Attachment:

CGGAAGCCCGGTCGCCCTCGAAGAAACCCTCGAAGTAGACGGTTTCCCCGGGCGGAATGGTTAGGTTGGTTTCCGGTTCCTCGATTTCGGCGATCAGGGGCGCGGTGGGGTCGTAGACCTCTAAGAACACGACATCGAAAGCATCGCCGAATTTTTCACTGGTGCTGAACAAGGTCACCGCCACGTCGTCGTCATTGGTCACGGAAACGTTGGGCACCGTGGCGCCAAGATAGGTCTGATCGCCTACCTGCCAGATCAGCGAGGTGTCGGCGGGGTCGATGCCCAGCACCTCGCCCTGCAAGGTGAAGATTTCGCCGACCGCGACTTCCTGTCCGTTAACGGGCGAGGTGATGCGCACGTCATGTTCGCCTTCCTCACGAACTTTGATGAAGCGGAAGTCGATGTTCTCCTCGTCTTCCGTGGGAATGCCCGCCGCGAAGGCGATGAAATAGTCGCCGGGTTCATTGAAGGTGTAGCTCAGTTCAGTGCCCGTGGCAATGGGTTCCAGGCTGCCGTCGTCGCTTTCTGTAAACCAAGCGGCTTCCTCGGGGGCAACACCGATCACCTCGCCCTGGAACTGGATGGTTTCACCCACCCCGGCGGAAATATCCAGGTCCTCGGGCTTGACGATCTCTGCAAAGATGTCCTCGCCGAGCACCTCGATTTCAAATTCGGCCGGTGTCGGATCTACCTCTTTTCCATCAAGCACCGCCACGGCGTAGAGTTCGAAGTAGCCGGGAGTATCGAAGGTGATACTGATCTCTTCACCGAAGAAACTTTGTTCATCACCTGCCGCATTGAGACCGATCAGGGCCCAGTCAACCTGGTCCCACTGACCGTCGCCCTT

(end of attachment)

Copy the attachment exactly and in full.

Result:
CGGAAGCCCGGTCGCCCTCGAAGAAACCCTCGAAGTAGACGGTTTCCCCGGGCGGAATGGTTAGGTTGGTTTCCGGTTCCTCGATTTCGGCGATCAGGGGCGCGGTGGGGTCGTAGACCTCTAAGAACACGACATCGAAAGCATCGCCGAATTTTTCACTGGTGCTGAACAAGGTCACCGCCACGTCGTCGTCATTGGTCACGGAAACGTTGGGCACCGTGGCGCCAAGATAGGTCTGATCGCCTACCTGCCAGATCAGCGAGGTGTCGGCGGGGTCGATGCCCAGCACCTCGCCCTGCAAGGTGAAGATTTCGCCGACCGCGACTTCCTGTCCGTTAACGGGCGAGGTGATGCGCACGTCATGTTCGCCTTCCTCACGAACTTTGATGAAGCGGAAGTCGATGTTCTCCTCGTCTTCCGTGGGAATGCCCGCCGCGAAGGCGATGAAATAGTCGCCGGGTTCATTGAAGGTGTAGCTCAGTTCAGTGCCCGTGGCAATGGGTTCCAGGCTGCCGTCGTCGCTTTCTGTAAACCAAGCGGCTTCCTCGGGGGCAACACCGATCACCTCGCCCTGGAACTGGATGGTTTCACCCACCCCGGCGGAAATATCCAGGTCCTCGGGCTTGACGATCTCTGCAAAGATGTCCTCGCCGAGCACCTCGATTTCAAATTCGGCCGGTGTCGGATCTACCTCTTTTCCATCAAGCACCGCCACGGCGTAGAGTTCGAAGTAGCCGGGAGTATCGAAGGTGATACTGATCTCTTCACCGAAGAAACTTTGTTCATCACCTGCCGCATTGAGACCGATCAGGGCCCAGTCAACCTGGTCCCACTGACCGTCGCCCTT